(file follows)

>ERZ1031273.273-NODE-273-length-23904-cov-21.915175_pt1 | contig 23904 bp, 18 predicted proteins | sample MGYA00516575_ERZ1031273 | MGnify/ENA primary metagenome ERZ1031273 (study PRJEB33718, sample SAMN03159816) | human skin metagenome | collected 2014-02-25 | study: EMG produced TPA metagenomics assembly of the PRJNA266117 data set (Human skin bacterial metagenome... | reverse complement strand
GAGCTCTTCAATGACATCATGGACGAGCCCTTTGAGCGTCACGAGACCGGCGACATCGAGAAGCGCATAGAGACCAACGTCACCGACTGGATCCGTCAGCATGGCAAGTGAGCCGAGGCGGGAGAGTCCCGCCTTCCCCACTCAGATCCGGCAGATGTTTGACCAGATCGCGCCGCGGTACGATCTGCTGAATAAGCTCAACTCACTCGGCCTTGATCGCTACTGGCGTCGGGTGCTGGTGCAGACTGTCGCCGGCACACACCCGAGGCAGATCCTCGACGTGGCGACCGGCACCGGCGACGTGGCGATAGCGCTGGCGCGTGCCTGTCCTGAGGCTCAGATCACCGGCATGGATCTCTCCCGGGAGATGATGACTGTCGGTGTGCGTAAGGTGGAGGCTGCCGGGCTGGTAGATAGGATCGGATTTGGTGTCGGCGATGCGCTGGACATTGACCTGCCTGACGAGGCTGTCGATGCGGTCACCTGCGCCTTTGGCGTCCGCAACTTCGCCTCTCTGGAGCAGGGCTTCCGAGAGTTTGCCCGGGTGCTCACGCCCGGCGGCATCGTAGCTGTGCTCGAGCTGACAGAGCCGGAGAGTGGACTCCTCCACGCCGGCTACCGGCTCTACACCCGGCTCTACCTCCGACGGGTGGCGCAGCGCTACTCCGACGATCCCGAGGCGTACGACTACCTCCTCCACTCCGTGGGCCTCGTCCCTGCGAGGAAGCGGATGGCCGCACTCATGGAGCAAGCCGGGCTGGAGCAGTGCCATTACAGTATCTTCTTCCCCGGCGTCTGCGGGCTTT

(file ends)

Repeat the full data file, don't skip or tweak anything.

>ERZ1031273.273-NODE-273-length-23904-cov-21.915175_pt1 | contig 23904 bp, 18 predicted proteins | sample MGYA00516575_ERZ1031273 | MGnify/ENA primary metagenome ERZ1031273 (study PRJEB33718, sample SAMN03159816) | human skin metagenome | collected 2014-02-25 | study: EMG produced TPA metagenomics assembly of the PRJNA266117 data set (Human skin bacterial metagenome... | reverse complement strand
GAGCTCTTCAATGACATCATGGACGAGCCCTTTGAGCGTCACGAGACCGGCGACATCGAGAAGCGCATAGAGACCAACGTCACCGACTGGATCCGTCAGCATGGCAAGTGAGCCGAGGCGGGAGAGTCCCGCCTTCCCCACTCAGATCCGGCAGATGTTTGACCAGATCGCGCCGCGGTACGATCTGCTGAATAAGCTCAACTCACTCGGCCTTGATCGCTACTGGCGTCGGGTGCTGGTGCAGACTGTCGCCGGCACACACCCGAGGCAGATCCTCGACGTGGCGACCGGCACCGGCGACGTGGCGATAGCGCTGGCGCGTGCCTGTCCTGAGGCTCAGATCACCGGCATGGATCTCTCCCGGGAGATGATGACTGTCGGTGTGCGTAAGGTGGAGGCTGCCGGGCTGGTAGATAGGATCGGATTTGGTGTCGGCGATGCGCTGGACATTGACCTGCCTGACGAGGCTGTCGATGCGGTCACCTGCGCCTTTGGCGTCCGCAACTTCGCCTCTCTGGAGCAGGGCTTCCGAGAGTTTGCCCGGGTGCTCACGCCCGGCGGCATCGTAGCTGTGCTCGAGCTGACAGAGCCGGAGAGTGGACTCCTCCACGCCGGCTACCGGCTCTACACCCGGCTCTACCTCCGACGGGTGGCGCAGCGCTACTCCGACGATCCCGAGGCGTACGACTACCTCCTCCACTCCGTGGGCCTCGTCCCTGCGAGGAAGCGGATGGCCGCACTCATGGAGCAAGCCGGGCTGGAGCAGTGCCATTACAGTATCTTCTTCCCCGGCGTCTGCGGGCTTT